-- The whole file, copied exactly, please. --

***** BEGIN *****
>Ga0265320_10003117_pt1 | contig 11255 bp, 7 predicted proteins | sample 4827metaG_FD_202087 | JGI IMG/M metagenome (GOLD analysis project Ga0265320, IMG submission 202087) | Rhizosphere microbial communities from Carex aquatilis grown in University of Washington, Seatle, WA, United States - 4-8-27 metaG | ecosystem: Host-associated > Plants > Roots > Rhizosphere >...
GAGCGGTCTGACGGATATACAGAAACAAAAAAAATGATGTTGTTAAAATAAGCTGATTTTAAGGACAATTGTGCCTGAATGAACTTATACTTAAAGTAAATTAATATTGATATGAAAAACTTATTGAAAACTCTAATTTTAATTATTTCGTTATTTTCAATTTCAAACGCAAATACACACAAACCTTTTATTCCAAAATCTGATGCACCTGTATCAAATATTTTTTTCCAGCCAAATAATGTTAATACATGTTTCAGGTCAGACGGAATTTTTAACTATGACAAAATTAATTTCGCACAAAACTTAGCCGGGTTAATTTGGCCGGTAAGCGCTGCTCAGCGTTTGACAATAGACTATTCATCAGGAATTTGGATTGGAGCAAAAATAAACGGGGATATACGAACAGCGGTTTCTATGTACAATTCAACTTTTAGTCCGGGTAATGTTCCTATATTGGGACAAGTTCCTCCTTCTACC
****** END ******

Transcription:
>Ga0265320_10003117_pt1 | contig 11255 bp, 7 predicted proteins | sample 4827metaG_FD_202087 | JGI IMG/M metagenome (GOLD analysis project Ga0265320, IMG submission 202087) | Rhizosphere microbial communities from Carex aquatilis grown in University of Washington, Seatle, WA, United States - 4-8-27 metaG | ecosystem: Host-associated > Plants > Roots > Rhizosphere >...
GAGCGGTCTGACGGATATACAGAAACAAAAAAAATGATGTTGTTAAAATAAGCTGATTTTAAGGACAATTGTGCCTGAATGAACTTATACTTAAAGTAAATTAATATTGATATGAAAAACTTATTGAAAACTCTAATTTTAATTATTTCGTTATTTTCAATTTCAAACGCAAATACACACAAACCTTTTATTCCAAAATCTGATGCACCTGTATCAAATATTTTTTTCCAGCCAAATAATGTTAATACATGTTTCAGGTCAGACGGAATTTTTAACTATGACAAAATTAATTTCGCACAAAACTTAGCCGGGTTAATTTGGCCGGTAAGCGCTGCTCAGCGTTTGACAATAGACTATTCATCAGGAATTTGGATTGGAGCAAAAATAAACGGGGATATACGAACAGCGGTTTCTATGTACAATTCAACTTTTAGTCCGGGTAATGTTCCTATATTGGGACAAGTTCCTCCTTCTACC